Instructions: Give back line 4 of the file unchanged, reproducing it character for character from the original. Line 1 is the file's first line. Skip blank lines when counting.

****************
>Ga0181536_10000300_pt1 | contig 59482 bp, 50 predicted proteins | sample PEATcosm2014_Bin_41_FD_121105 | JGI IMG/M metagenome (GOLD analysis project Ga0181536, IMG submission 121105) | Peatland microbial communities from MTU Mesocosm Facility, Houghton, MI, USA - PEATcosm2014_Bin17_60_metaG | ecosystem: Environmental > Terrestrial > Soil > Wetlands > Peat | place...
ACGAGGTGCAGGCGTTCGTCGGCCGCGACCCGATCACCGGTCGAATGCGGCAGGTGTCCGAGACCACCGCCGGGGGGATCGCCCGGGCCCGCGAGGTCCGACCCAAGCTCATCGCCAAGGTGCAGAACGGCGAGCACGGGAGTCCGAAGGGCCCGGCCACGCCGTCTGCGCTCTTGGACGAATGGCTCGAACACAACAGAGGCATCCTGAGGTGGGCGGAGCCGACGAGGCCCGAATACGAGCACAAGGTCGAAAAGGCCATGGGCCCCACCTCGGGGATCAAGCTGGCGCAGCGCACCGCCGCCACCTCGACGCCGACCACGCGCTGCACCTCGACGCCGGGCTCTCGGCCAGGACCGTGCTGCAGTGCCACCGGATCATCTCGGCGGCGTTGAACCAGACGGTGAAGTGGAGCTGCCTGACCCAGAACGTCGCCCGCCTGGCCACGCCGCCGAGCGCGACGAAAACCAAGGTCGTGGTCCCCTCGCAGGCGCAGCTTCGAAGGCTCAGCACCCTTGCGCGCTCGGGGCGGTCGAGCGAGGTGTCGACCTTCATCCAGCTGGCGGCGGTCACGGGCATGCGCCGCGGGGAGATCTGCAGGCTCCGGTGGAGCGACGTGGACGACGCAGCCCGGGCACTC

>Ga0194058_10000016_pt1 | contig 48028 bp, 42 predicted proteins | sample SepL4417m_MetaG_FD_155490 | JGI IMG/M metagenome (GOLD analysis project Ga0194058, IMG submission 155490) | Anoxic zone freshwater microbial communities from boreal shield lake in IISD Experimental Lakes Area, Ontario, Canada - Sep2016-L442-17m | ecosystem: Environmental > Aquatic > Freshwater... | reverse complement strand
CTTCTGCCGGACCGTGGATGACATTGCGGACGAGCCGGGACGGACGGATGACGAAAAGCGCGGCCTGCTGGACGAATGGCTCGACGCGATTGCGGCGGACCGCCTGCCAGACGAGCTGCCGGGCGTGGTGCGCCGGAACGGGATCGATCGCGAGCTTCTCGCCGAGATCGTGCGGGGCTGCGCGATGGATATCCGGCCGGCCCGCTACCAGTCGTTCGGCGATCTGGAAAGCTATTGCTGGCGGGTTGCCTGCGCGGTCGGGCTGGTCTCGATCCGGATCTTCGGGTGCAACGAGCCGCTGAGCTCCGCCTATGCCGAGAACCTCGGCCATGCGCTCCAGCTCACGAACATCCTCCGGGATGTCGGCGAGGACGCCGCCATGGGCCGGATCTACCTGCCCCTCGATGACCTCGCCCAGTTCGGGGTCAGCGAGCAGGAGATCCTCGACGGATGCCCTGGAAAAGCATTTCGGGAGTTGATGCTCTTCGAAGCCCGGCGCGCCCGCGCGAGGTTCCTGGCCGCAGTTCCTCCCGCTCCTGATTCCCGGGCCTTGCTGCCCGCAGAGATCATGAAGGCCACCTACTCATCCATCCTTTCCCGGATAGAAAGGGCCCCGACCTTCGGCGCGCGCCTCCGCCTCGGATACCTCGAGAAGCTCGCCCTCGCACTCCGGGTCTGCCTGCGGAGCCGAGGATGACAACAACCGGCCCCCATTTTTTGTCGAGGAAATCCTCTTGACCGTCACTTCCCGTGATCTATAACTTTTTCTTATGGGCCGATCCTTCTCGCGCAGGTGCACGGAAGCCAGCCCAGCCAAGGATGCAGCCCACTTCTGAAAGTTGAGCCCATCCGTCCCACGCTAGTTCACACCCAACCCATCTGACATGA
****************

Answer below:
CTTCTGCCGGACCGTGGATGACATTGCGGACGAGCCGGGACGGACGGATGACGAAAAGCGCGGCCTGCTGGACGAATGGCTCGACGCGATTGCGGCGGACCGCCTGCCAGACGAGCTGCCGGGCGTGGTGCGCCGGAACGGGATCGATCGCGAGCTTCTCGCCGAGATCGTGCGGGGCTGCGCGATGGATATCCGGCCGGCCCGCTACCAGTCGTTCGGCGATCTGGAAAGCTATTGCTGGCGGGTTGCCTGCGCGGTCGGGCTGGTCTCGATCCGGATCTTCGGGTGCAACGAGCCGCTGAGCTCCGCCTATGCCGAGAACCTCGGCCATGCGCTCCAGCTCACGAACATCCTCCGGGATGTCGGCGAGGACGCCGCCATGGGCCGGATCTACCTGCCCCTCGATGACCTCGCCCAGTTCGGGGTCAGCGAGCAGGAGATCCTCGACGGATGCCCTGGAAAAGCATTTCGGGAGTTGATGCTCTTCGAAGCCCGGCGCGCCCGCGCGAGGTTCCTGGCCGCAGTTCCTCCCGCTCCTGATTCCCGGGCCTTGCTGCCCGCAGAGATCATGAAGGCCACCTACTCATCCATCCTTTCCCGGATAGAAAGGGCCCCGACCTTCGGCGCGCGCCTCCGCCTCGGATACCTCGAGAAGCTCGCCCTCGCACTCCGGGTCTGCCTGCGGAGCCGAGGATGACAACAACCGGCCCCCATTTTTTGTCGAGGAAATCCTCTTGACCGTCACTTCCCGTGATCTATAACTTTTTCTTATGGGCCGATCCTTCTCGCGCAGGTGCACGGAAGCCAGCCCAGCCAAGGATGCAGCCCACTTCTGAAAGTTGAGCCCATCCGTCCCACGCTAGTTCACACCCAACCCATCTGACATGA